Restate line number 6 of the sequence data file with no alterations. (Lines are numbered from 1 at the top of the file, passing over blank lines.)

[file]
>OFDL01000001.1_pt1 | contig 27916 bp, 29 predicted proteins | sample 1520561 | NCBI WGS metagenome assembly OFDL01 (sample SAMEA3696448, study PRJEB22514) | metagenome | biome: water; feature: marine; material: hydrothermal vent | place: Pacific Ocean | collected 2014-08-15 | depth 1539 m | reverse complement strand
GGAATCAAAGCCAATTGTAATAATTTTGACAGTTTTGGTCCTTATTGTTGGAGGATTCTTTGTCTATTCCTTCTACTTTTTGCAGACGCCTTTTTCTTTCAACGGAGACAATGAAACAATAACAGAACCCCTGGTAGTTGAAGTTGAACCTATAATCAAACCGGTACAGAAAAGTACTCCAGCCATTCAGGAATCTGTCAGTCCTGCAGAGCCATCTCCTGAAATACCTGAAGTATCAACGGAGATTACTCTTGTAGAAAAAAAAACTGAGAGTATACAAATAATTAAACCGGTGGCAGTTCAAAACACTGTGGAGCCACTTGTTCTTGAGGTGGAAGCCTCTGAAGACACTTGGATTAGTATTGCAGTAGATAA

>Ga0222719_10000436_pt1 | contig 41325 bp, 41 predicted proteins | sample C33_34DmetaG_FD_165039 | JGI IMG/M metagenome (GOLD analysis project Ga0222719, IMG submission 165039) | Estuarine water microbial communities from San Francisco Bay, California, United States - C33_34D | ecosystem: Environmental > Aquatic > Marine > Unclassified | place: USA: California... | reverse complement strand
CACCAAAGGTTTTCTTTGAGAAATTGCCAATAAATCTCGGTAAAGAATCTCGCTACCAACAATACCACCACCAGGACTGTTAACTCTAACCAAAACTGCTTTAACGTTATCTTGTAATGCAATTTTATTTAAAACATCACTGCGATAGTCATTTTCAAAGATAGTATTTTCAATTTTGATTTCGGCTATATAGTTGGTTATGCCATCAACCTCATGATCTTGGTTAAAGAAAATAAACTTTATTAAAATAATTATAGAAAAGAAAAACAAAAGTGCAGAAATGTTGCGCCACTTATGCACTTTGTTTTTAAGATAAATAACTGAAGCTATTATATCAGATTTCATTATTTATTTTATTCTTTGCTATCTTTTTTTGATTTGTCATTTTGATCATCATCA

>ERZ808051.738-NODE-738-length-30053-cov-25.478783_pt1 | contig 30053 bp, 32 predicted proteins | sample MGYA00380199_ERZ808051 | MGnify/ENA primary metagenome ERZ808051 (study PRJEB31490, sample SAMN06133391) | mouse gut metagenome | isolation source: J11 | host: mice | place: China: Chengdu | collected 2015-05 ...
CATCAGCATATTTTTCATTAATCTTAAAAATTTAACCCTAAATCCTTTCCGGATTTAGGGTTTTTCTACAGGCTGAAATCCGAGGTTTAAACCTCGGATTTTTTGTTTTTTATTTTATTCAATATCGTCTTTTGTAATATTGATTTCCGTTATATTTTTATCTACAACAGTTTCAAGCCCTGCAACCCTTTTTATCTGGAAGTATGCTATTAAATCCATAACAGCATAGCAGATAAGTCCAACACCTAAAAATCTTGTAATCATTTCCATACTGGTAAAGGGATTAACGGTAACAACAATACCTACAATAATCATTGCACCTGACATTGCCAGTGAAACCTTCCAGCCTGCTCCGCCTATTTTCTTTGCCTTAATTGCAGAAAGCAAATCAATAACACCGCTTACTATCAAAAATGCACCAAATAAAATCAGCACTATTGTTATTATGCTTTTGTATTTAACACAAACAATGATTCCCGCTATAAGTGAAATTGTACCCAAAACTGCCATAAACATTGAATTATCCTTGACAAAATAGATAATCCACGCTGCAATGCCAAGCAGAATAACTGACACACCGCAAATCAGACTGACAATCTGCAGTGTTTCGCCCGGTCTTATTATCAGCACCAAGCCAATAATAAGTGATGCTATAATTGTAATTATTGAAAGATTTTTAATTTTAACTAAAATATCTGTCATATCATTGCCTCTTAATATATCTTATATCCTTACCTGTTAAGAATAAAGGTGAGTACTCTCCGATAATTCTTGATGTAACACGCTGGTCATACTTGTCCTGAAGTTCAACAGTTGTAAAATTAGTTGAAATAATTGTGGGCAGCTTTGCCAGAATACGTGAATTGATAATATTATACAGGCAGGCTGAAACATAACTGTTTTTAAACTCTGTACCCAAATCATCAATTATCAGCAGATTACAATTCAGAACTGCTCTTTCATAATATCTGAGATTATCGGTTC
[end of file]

CATCAGCATATTTTTCATTAATCTTAAAAATTTAACCCTAAATCCTTTCCGGATTTAGGGTTTTTCTACAGGCTGAAATCCGAGGTTTAAACCTCGGATTTTTTGTTTTTTATTTTATTCAATATCGTCTTTTGTAATATTGATTTCCGTTATATTTTTATCTACAACAGTTTCAAGCCCTGCAACCCTTTTTATCTGGAAGTATGCTATTAAATCCATAACAGCATAGCAGATAAGTCCAACACCTAAAAATCTTGTAATCATTTCCATACTGGTAAAGGGATTAACGGTAACAACAATACCTACAATAATCATTGCACCTGACATTGCCAGTGAAACCTTCCAGCCTGCTCCGCCTATTTTCTTTGCCTTAATTGCAGAAAGCAAATCAATAACACCGCTTACTATCAAAAATGCACCAAATAAAATCAGCACTATTGTTATTATGCTTTTGTATTTAACACAAACAATGATTCCCGCTATAAGTGAAATTGTACCCAAAACTGCCATAAACATTGAATTATCCTTGACAAAATAGATAATCCACGCTGCAATGCCAAGCAGAATAACTGACACACCGCAAATCAGACTGACAATCTGCAGTGTTTCGCCCGGTCTTATTATCAGCACCAAGCCAATAATAAGTGATGCTATAATTGTAATTATTGAAAGATTTTTAATTTTAACTAAAATATCTGTCATATCATTGCCTCTTAATATATCTTATATCCTTACCTGTTAAGAATAAAGGTGAGTACTCTCCGATAATTCTTGATGTAACACGCTGGTCATACTTGTCCTGAAGTTCAACAGTTGTAAAATTAGTTGAAATAATTGTGGGCAGCTTTGCCAGAATACGTGAATTGATAATATTATACAGGCAGGCTGAAACATAACTGTTTTTAAACTCTGTACCCAAATCATCAATTATCAGCAGATTACAATTCAGAACTGCTCTTTCATAATATCTGAGATTATCGGTTC